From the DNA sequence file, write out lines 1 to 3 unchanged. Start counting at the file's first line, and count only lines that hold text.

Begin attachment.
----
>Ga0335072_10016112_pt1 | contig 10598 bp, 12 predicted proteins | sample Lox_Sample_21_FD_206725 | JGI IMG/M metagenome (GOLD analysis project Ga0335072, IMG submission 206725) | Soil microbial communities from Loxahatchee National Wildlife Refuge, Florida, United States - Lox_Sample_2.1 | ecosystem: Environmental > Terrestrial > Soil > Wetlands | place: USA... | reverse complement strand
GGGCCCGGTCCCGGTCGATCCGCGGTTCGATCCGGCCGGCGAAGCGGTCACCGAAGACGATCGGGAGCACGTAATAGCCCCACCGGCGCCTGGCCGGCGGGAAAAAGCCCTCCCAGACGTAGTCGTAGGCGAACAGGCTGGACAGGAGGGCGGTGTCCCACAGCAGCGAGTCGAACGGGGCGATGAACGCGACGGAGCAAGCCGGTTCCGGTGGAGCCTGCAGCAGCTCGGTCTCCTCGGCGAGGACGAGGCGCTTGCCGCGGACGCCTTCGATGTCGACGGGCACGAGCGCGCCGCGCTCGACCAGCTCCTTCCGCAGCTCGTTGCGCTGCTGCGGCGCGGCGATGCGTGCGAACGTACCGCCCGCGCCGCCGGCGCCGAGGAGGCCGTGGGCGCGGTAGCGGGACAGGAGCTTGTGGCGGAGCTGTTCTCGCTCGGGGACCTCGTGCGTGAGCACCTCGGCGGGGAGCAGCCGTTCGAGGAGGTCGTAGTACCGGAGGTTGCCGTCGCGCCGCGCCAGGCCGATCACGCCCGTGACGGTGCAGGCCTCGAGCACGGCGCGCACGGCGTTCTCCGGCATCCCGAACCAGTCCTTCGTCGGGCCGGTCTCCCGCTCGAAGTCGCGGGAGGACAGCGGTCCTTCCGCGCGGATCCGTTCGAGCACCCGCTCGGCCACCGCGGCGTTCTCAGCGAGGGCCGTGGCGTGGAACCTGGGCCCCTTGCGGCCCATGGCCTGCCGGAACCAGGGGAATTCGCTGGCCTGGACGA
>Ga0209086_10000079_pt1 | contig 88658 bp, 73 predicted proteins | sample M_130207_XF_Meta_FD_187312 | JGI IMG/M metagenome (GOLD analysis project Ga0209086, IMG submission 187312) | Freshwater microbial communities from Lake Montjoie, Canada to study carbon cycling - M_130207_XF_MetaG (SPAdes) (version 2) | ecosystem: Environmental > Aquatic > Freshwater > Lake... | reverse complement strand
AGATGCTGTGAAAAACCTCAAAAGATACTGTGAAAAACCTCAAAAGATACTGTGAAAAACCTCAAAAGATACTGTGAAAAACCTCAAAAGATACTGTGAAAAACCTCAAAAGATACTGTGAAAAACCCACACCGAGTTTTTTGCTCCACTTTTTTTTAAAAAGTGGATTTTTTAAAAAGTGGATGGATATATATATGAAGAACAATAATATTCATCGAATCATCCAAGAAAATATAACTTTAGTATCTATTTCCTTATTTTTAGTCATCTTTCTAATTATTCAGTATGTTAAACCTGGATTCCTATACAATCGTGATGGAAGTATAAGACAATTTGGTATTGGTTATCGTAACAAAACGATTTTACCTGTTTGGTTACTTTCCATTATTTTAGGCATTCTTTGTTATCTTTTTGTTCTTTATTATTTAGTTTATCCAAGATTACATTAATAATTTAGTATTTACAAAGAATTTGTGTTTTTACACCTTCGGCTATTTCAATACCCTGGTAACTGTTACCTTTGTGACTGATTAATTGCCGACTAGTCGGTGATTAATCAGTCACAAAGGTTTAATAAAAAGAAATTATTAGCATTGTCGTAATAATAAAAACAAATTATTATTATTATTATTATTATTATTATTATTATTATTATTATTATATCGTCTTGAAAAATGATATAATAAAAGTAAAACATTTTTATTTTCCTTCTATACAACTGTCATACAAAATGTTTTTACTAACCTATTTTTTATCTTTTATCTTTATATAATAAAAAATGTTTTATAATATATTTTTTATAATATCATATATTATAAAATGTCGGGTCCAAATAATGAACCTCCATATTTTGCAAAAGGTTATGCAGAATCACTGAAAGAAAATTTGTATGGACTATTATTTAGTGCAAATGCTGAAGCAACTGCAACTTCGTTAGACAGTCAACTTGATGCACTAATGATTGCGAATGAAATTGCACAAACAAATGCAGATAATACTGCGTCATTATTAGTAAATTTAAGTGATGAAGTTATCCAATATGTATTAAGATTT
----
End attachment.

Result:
>Ga0335072_10016112_pt1 | contig 10598 bp, 12 predicted proteins | sample Lox_Sample_21_FD_206725 | JGI IMG/M metagenome (GOLD analysis project Ga0335072, IMG submission 206725) | Soil microbial communities from Loxahatchee National Wildlife Refuge, Florida, United States - Lox_Sample_2.1 | ecosystem: Environmental > Terrestrial > Soil > Wetlands | place: USA... | reverse complement strand
GGGCCCGGTCCCGGTCGATCCGCGGTTCGATCCGGCCGGCGAAGCGGTCACCGAAGACGATCGGGAGCACGTAATAGCCCCACCGGCGCCTGGCCGGCGGGAAAAAGCCCTCCCAGACGTAGTCGTAGGCGAACAGGCTGGACAGGAGGGCGGTGTCCCACAGCAGCGAGTCGAACGGGGCGATGAACGCGACGGAGCAAGCCGGTTCCGGTGGAGCCTGCAGCAGCTCGGTCTCCTCGGCGAGGACGAGGCGCTTGCCGCGGACGCCTTCGATGTCGACGGGCACGAGCGCGCCGCGCTCGACCAGCTCCTTCCGCAGCTCGTTGCGCTGCTGCGGCGCGGCGATGCGTGCGAACGTACCGCCCGCGCCGCCGGCGCCGAGGAGGCCGTGGGCGCGGTAGCGGGACAGGAGCTTGTGGCGGAGCTGTTCTCGCTCGGGGACCTCGTGCGTGAGCACCTCGGCGGGGAGCAGCCGTTCGAGGAGGTCGTAGTACCGGAGGTTGCCGTCGCGCCGCGCCAGGCCGATCACGCCCGTGACGGTGCAGGCCTCGAGCACGGCGCGCACGGCGTTCTCCGGCATCCCGAACCAGTCCTTCGTCGGGCCGGTCTCCCGCTCGAAGTCGCGGGAGGACAGCGGTCCTTCCGCGCGGATCCGTTCGAGCACCCGCTCGGCCACCGCGGCGTTCTCAGCGAGGGCCGTGGCGTGGAACCTGGGCCCCTTGCGGCCCATGGCCTGCCGGAACCAGGGGAATTCGCTGGCCTGGACGA
>Ga0209086_10000079_pt1 | contig 88658 bp, 73 predicted proteins | sample M_130207_XF_Meta_FD_187312 | JGI IMG/M metagenome (GOLD analysis project Ga0209086, IMG submission 187312) | Freshwater microbial communities from Lake Montjoie, Canada to study carbon cycling - M_130207_XF_MetaG (SPAdes) (version 2) | ecosystem: Environmental > Aquatic > Freshwater > Lake... | reverse complement strand